One of India’s eminent strategists, the late K. Subrahmanyam, once observed, “There is not much, if at all any, literature on the game of deterrence among the second- and third-rung nuclear nations under such conditions of uncertainty. So we have to think for ourselves.” The same must also be true of nuclear confidence-building measures (CBMs) among these states. As we mark the 18th anniversary of the subcontinent’s 1998 nuclear tests, it has become clear that the India-Pakistan nuclear nexus can be informed only to a limited extent by prior models, and thus, new ideas and initiatives are needed. In this regard, it is welcome that scholars and practitioners from the region are thinking about the evolution of deterrence between the two states and how CBMs can contribute to stability.

Interestingly, in the South Asian Voices series “18 Years On: Examining State of India-Pakistan Nuclear CBMs,”  the four contributing scholars arrive at rather different conclusions about the success of these initiatives. For Arka Biswas, they “have been fairly ineffective at reducing tensions…because they are unable to address the intricate linkage between nuclear and conventional issues in India-Pakistan relations.” Sobia Paracha similarly assesses that the success rate “has remained unimpressive so far, especially in terms of creating an enabling environment for conflict resolution.” Tanvi Kulkarni offers some tepid praise of the “limited success” of these measures to date in maintaining the status quo, while lamenting the lack of “any major breakthrough in functional and institutional measures.” Finally, Sitara Noor suggests that measures implemented thus far “have played a positive role in India-Pakistan relations,” citing in particular their help “to increase communication, transparency, and openness across the border, thereby reducing the risks of unintended escalation.” What is striking here is the quite varied expectations about what the CBMs are intended to do. One wonders whether a useful CBM might be a bilateral dialogue to clarify expectations about CBMs!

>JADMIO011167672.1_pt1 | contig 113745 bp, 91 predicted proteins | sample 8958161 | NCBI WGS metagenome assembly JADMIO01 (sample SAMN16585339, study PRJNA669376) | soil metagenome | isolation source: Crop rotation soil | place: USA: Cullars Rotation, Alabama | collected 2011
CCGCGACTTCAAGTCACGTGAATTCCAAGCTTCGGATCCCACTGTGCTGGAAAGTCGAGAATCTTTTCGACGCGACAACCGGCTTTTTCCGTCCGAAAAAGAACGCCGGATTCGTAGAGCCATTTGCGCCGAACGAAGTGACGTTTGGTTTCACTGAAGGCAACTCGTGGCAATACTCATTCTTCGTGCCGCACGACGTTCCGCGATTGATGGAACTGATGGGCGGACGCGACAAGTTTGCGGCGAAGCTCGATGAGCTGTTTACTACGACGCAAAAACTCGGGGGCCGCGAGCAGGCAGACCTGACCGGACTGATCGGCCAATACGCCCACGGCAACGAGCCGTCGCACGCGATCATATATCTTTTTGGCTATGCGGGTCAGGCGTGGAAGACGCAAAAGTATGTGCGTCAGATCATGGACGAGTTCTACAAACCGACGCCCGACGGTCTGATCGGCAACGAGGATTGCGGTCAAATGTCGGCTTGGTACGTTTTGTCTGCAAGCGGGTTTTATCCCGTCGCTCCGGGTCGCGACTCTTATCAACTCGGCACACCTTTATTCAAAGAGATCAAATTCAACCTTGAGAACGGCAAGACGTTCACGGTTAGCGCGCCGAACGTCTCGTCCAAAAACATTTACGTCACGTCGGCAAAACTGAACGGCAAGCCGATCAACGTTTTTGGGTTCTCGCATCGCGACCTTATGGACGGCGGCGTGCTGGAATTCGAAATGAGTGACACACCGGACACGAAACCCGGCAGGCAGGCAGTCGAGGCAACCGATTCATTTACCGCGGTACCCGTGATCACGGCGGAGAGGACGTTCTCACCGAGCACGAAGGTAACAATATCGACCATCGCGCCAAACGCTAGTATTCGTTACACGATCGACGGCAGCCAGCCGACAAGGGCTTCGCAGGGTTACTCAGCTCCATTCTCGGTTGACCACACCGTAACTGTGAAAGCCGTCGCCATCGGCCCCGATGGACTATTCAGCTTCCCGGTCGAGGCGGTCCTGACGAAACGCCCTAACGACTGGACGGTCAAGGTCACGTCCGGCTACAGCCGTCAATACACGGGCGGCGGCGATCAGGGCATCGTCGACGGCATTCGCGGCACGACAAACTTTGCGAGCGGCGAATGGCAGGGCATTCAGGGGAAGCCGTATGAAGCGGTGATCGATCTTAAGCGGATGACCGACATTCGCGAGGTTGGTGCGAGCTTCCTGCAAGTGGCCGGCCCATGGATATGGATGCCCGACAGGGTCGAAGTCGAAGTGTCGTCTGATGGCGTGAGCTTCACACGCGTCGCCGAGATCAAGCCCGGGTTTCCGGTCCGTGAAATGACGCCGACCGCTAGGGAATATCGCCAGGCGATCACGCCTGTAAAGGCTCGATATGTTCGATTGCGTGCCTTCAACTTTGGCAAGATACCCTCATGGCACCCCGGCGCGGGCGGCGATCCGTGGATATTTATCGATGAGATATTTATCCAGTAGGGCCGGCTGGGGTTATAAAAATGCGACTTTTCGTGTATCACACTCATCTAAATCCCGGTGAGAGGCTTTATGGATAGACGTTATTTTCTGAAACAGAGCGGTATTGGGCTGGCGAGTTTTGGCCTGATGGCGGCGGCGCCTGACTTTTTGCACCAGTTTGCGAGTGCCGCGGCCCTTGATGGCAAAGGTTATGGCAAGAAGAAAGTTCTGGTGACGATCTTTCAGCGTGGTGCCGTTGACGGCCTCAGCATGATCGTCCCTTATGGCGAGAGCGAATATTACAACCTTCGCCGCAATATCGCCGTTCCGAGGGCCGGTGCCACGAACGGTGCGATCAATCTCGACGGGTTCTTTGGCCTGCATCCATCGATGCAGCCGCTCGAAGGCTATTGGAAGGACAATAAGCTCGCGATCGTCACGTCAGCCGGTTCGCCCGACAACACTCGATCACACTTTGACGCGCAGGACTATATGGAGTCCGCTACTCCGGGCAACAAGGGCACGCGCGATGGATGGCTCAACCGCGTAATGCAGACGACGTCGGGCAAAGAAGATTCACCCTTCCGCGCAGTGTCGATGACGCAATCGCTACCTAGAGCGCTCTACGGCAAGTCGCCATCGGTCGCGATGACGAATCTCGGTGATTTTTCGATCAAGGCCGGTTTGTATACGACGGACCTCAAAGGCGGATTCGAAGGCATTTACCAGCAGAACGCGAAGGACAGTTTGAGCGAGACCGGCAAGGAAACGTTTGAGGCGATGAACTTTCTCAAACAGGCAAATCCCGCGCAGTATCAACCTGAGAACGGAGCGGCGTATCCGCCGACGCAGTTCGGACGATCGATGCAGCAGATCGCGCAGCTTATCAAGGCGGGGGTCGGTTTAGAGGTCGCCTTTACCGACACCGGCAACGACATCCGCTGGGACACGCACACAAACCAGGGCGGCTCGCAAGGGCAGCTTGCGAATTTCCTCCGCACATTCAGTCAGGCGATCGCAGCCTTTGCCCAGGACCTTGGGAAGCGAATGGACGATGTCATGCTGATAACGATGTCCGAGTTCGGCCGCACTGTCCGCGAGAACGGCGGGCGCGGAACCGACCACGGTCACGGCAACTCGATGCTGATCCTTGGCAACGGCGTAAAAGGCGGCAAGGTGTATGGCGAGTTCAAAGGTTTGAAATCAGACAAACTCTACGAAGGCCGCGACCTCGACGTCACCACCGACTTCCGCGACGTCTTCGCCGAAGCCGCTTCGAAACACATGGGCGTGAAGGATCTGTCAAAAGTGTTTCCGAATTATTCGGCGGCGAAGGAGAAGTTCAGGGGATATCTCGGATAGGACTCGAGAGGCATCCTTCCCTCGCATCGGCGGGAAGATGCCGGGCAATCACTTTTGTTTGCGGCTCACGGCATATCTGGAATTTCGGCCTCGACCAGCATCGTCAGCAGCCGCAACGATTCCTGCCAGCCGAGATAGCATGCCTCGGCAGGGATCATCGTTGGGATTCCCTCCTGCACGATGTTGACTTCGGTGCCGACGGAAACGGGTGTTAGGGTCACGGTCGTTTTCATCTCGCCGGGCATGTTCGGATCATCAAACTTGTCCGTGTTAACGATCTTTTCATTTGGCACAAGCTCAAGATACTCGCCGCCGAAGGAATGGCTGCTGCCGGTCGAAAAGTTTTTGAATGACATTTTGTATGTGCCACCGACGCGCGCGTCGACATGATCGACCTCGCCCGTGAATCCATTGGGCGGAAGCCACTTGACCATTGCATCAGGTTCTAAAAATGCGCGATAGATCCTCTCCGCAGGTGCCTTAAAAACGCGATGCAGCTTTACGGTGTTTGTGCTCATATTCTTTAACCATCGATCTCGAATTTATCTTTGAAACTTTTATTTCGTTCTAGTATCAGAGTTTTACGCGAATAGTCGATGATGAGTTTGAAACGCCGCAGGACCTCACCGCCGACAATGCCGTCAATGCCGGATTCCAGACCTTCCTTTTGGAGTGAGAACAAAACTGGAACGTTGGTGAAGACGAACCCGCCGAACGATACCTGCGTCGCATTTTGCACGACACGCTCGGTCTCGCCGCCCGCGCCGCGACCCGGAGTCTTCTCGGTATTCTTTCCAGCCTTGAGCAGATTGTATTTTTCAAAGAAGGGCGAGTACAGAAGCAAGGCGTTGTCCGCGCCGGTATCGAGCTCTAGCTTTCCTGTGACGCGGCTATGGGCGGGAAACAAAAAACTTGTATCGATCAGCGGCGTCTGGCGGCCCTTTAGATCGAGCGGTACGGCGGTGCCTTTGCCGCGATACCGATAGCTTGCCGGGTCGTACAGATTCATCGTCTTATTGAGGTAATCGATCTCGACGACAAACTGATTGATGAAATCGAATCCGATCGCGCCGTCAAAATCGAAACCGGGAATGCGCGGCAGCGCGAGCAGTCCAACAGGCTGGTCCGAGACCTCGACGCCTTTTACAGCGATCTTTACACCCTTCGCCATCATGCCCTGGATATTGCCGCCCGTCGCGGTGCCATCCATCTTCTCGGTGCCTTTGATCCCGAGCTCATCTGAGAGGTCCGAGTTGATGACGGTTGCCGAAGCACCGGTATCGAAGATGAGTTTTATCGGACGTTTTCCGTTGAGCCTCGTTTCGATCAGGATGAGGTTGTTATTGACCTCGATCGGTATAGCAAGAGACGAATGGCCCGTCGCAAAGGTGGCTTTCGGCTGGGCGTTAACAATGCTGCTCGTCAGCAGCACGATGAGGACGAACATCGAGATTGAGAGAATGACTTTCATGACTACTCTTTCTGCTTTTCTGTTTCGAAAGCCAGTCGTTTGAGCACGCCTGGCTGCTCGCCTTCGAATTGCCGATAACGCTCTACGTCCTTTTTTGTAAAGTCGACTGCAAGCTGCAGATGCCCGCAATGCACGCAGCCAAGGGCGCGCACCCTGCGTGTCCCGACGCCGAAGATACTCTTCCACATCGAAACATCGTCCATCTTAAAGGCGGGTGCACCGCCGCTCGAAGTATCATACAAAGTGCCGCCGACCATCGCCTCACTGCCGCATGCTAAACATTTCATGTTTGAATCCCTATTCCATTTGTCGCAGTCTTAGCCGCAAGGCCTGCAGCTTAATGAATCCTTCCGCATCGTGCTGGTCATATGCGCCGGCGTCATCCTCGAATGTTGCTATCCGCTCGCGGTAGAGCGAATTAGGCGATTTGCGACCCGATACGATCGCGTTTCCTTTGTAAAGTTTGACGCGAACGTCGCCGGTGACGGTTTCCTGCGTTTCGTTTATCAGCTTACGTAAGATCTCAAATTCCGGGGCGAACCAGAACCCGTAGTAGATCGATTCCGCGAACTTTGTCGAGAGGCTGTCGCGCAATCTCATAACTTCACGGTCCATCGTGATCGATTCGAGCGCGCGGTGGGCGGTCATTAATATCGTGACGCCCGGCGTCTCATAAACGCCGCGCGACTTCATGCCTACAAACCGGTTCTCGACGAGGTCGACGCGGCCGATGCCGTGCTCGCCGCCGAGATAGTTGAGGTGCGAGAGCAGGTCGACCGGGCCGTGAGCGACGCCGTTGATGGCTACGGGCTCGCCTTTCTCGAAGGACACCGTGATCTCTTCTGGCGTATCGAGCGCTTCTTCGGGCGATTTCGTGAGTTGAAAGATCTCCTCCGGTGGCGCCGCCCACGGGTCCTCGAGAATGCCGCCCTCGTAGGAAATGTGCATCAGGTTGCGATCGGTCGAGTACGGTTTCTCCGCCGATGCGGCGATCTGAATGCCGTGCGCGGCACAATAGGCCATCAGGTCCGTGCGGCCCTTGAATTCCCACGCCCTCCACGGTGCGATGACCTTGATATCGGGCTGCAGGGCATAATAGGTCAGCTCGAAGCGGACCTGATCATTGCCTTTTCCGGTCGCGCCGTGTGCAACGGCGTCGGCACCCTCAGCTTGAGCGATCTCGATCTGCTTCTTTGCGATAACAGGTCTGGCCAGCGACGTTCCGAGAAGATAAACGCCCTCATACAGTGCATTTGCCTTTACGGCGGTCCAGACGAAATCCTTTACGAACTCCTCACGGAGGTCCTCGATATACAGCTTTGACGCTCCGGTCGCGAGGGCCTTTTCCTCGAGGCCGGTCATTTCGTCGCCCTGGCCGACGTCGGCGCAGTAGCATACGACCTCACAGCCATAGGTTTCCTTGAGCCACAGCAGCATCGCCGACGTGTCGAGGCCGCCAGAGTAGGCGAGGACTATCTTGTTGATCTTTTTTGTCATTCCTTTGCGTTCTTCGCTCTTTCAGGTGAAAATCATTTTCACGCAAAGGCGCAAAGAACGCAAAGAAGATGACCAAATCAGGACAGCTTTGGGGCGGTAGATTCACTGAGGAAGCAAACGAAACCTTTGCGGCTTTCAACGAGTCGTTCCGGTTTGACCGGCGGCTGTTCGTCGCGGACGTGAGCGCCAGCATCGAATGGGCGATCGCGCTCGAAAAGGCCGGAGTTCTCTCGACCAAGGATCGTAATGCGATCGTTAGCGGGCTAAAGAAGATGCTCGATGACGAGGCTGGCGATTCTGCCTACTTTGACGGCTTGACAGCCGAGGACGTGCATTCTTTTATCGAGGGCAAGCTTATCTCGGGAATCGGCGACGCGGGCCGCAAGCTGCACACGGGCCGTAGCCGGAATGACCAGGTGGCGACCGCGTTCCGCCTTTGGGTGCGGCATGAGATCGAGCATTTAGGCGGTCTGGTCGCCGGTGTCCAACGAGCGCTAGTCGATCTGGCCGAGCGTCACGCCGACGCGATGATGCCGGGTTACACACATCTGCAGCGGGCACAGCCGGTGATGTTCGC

In their assessments, the scholars point to a critical feature of existing CBMs in South Asia: they don’t really address the serious and potentially destabilizing dynamics of the bilateral security competition. In particular, the growth in size and scope of nuclear arsenals, the development of related strategic capabilities such as ballistic missile defense, and an evolving conventional military balance complicate efforts to identify means or steps to bring stability to the picture. Understandably, any CBM that either side would perceive as impinging on or weakening its relative deterrence advantages is easy to dismiss as infeasible or selling out national security. (The same arguments have been and continue to be made about U.S.-Soviet/Russia arms control agreements, of course, yet those measures demonstrate that durable, mutually-beneficial restraints are possible between antagonists.) It is for exactly this reason that Pakistan’s proposal for a strategic restraint regime and India’s offer of a bilateral no-first-use pact have no traction. Kulkarni’s honest assessment of this problem, and thus the lack of bargaining space – and, arguably, lack of sincerity – inherent in the formal proposals advanced by both governments is commendable.

One objective to which existing and potential future CBMs can contribute is what might be termed “avoiding inadvertence.” The ballistic missile pre-launch notification regime, incomplete as it is, fits in this category. Noor usefully identifies two other areas in which both sides, without compromising on operational or national security imperatives, could work out procedures that would help avoid inadvertent crisis or conflict escalation: non-attack on nuclear facilities involving cyber weapons, and cooperative border communication to interdict illicit trafficking in nuclear or radiological materials.  In the case of trafficking, a third party – the International Atomic Energy Agency (IAEA), for instance – could help develop procedures in a way that would give political cover to both sides, given the sensitivity that attends cooperation on nuclear security. Both ideas deserve in-depth technical analysis to consider modalities.  There has been no shortage of good ideas for CBMs in South Asia, including these, but it has been difficult for the two sides to agree even to simple augmentation of existing measures, like adding cruise missiles to the pre-launch notification regime.